Image: "Pine Marten at the British Wildlife Centre" by SurreyJohn

You kuna believe how cute the marten is!

Imagine heading into your local pub and ordering a beer,
“Sure,” says the bartender, pushing you a pint. “That’ll be 15 squirrels.”

That is essentially what happens in Croatia. The currency is named for the kuna – a small rodent squirrel-like animal known in English as the marten – harking back to the days when its pelts were equivalent to cash. In fact, the people of the Croatian regions have been calling their currency kuna since the mid-13th century.

Croatians don’t believe that the kuna is particularly adorable, although a quick YouTube or Pinterest search will prove to you its cuteness credentials. 

It is rather the sort of animal that wreaks havoc in your basement. My first experience with kunas in the wild was on the rocky island of Cres. Driving home along its very, very narrow roads, the eyes of kunas shine like silver dollars, reflected in the headlights. They crouch on the low stone walls that hem in the roads and stare at you over their shoulders.

In Europe, martens come in a number of varieties, the most populous being the stone (or beech) marten, and the pine marten. On the continent these little guys – rarely bigger than a cat – can cause quite a lot of damage. Being territorial, they mark their area with their scent. This includes marking cars which, unfortunately, are not always stationary. Take your car for a drive, and you may find yourself in the territory of a rival marten. This sends the animals into an absolute frenzy, keen to defend their territory. Martens are known to tear wires, plugs, windscreen wipers, and any plastics to shreds. In Germany this is such a significant problem that insurers offer marten protection.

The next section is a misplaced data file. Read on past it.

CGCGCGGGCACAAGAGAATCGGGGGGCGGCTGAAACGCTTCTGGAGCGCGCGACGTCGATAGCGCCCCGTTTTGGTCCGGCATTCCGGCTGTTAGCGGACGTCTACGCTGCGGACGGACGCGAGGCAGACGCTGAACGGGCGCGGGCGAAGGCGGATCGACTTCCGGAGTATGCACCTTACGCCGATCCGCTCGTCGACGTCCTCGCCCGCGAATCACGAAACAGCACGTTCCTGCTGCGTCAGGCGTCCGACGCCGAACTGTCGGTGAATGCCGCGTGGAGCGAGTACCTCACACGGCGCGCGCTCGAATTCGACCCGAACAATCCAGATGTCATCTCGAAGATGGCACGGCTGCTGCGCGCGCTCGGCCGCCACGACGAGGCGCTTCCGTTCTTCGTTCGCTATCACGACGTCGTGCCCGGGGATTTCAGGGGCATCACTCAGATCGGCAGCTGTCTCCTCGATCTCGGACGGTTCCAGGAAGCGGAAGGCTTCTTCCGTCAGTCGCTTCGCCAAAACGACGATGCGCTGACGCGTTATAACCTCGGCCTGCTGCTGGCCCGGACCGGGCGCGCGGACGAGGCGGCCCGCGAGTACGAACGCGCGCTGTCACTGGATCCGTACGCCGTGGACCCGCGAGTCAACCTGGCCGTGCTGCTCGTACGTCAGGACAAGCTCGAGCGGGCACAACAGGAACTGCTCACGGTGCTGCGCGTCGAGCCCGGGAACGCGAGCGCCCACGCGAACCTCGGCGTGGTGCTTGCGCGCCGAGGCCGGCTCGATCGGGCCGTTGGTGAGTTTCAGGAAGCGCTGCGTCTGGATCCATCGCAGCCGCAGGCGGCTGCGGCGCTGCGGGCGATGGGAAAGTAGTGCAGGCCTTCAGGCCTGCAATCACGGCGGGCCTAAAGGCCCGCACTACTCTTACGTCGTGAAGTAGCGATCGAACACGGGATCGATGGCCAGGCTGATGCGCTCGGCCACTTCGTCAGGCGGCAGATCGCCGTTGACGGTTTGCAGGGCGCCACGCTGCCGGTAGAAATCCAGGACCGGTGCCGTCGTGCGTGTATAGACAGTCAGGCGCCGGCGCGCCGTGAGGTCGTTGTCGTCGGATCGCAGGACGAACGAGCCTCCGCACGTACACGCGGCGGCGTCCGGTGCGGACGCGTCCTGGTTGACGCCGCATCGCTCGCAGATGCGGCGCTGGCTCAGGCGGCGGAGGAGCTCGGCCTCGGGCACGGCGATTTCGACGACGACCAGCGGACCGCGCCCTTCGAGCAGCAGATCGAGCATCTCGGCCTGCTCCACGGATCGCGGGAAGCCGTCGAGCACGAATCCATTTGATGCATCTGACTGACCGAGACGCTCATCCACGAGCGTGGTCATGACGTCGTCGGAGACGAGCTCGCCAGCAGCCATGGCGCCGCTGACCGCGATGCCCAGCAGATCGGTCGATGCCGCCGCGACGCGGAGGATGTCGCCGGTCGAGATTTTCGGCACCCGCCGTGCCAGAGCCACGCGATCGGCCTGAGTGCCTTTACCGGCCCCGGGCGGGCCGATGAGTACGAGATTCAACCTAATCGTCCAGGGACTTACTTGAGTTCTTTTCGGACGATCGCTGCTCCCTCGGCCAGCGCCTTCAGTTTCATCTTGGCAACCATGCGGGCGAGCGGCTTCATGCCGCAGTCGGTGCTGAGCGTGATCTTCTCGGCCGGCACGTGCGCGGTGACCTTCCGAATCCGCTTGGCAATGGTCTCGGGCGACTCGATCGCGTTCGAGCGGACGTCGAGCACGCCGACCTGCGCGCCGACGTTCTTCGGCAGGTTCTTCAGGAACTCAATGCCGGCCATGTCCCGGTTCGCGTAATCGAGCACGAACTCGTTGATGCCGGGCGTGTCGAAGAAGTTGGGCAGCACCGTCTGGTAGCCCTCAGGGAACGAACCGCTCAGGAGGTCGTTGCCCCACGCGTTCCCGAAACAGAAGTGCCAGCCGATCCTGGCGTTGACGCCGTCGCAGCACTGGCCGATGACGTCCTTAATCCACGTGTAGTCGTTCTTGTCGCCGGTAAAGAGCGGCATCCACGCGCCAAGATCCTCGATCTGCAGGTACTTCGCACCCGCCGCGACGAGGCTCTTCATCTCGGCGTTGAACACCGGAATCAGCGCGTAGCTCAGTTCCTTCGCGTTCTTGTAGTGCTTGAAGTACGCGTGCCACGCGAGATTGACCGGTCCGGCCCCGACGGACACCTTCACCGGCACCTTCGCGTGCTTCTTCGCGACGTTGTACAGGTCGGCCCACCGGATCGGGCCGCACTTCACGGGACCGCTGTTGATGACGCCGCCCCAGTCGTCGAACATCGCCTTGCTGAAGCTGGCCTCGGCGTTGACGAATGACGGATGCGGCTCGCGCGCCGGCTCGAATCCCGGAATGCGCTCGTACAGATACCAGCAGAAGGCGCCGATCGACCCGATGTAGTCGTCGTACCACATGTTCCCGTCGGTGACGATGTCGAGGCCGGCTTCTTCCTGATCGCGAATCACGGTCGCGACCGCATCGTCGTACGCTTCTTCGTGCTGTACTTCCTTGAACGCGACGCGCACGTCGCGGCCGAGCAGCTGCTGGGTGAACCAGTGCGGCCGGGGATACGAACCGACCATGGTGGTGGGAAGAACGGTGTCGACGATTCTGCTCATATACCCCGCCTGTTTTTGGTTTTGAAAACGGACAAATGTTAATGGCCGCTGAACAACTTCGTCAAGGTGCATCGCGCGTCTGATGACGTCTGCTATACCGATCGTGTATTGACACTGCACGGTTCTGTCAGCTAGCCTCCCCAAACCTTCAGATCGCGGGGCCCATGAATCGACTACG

Cute fact however is that baby martens are called kits. Nawww!

pine marten
Image: Vincent Wildlife

Despite almost-pest status in Europe, martens – cat crainn in Irish – are the rarest wildlife species in Ireland. About 7,000 years ago, it was the second most populous carnivore on the British Isles and Ireland. Now, the stone marten is entirely absent, and the pine marten very rare except in Scotland. It has been, unfortunately, a victim of deforestation and those tempting pelts. Since 2011, the Vincent Wildlife Trust has been working to educate Irish people about how to reduce their impact on pine marten populations. Quite the opposite of being a pest, there are now only 2700 individuals remaining in Ireland.

In the UK, a project to reintroduce pine martens has led to 20 animals successfully being relocated from Scotland to Wales. One of the benefits of increasing marten numbers is to reduce the numbers of invasive grey squirrels. Obviously, there’s still a long way to go before the species reaches its former glory, but conservation work is progressing.

Meanwhile, back in Croatia, we continue to swap kuna for beer.

For more information about martens in Ireland, check out the Vincent Wildlife website.